CLEVELAND, Ohio (WOIO) - There is a right way and a wrong way to do just about anything. It comes down to a choice.
In this case the right choice is an easy choice. All you have to do is put the stuff out on the tree lawn. The city will pick it up for free. It’s that easy. But some cut corners, costing the city tens of thousands of dollars.
“As long as it’s bagged up and tied up and they ain’t no rodents and all that around there they usually get my stuff. You simply put it on the tree lawn. Put it on the tree lawn. It’s gone.” said Ray Dobbins. He makes his living cleaning out homes.
Too often, he says, it is not only the stuff left inside, but other debris dumped in back yards or garages.
Dobbins was working right across the street from where we found freshly dumped debris earlier this week. It’s gone now.
“It’s unfortunate we had to spend the resources to clean it up, which is just one less project we can work on later on when we have to spend that kind of money.” Cleveland City Councilman Anthony Brancatelli said. The home is in his ward. He says there is now an active investigation into who did it.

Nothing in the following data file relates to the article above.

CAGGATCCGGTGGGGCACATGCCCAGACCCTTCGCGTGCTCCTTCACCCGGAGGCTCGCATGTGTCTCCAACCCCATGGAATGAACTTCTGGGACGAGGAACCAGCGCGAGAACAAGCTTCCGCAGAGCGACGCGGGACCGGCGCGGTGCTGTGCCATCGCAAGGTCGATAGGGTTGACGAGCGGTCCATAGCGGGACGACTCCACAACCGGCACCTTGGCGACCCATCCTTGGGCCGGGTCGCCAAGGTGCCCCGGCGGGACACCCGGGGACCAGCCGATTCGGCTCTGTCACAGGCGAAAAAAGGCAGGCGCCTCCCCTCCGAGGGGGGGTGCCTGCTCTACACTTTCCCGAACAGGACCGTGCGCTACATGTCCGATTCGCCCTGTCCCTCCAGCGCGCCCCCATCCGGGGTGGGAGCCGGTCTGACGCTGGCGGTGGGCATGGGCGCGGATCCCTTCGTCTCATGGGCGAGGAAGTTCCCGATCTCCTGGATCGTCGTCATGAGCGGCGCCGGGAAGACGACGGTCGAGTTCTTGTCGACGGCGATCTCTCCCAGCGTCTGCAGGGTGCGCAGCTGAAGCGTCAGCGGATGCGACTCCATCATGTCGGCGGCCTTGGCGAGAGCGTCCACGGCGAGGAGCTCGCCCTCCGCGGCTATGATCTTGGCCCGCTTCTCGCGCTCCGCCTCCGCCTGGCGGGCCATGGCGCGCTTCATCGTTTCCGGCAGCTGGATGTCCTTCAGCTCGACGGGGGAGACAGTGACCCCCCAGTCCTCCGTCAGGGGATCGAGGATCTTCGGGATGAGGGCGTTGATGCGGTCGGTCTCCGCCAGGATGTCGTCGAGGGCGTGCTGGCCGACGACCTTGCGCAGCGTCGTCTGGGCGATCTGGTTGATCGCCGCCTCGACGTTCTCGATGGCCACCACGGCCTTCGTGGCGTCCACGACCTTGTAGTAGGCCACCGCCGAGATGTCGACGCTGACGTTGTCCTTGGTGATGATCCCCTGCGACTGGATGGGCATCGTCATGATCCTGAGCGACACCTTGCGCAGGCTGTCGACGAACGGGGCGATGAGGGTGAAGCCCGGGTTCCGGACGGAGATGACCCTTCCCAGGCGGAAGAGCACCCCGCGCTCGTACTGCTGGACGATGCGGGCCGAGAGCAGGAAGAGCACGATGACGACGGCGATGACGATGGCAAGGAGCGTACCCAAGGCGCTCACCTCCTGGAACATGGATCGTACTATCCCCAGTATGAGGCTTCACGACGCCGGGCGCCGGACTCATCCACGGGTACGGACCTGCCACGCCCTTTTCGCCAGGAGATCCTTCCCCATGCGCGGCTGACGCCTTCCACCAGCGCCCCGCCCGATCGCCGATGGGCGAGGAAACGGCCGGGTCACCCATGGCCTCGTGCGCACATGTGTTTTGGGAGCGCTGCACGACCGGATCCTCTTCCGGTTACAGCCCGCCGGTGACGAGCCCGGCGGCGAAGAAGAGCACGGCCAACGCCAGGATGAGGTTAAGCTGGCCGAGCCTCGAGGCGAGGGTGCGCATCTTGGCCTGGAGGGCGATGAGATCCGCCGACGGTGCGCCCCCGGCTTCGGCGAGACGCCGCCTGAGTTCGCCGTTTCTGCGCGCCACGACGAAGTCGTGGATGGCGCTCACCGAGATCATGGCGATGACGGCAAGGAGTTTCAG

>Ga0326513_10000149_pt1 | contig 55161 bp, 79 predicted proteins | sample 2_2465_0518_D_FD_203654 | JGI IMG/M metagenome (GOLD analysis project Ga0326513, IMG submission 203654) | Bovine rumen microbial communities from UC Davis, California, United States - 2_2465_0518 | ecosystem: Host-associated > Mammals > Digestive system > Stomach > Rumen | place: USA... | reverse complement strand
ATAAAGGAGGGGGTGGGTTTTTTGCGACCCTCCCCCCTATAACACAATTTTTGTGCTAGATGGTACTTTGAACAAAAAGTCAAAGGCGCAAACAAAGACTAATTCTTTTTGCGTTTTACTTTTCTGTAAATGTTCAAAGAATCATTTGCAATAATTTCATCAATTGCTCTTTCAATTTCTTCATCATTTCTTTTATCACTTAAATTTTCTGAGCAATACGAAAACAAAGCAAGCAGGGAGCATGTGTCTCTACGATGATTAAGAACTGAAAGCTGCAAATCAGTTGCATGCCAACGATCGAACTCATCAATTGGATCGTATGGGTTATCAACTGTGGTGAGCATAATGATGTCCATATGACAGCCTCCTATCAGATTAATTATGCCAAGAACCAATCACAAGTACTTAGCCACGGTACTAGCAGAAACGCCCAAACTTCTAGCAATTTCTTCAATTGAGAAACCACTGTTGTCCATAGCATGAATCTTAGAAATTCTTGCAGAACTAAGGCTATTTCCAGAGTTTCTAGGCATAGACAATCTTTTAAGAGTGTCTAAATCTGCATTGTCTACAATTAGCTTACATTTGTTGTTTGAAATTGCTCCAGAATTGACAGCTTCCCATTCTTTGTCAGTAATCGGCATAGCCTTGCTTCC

“The word of warning is beware of Sgt. Ezzo, because he’s gonna come find you and he’s gonna prosecute you and the fines will be much greater than if you did it the right way.” Brancatelli warned. Ezzo heads the unit that tracks down sources of illegally dumped garbage.
This cleanup at the home represents a tiny fraction of the problem. Brancatelli’s ward has about 700 vacant homes, he says half need to come down. Citywide there are 4,500 vacant homes but only enough money to take down less than a quarter of them.
The reason there is a chance for the illegal dumper in this case to be found is that residents saw something and reported it giving police a fighting chance to track them down.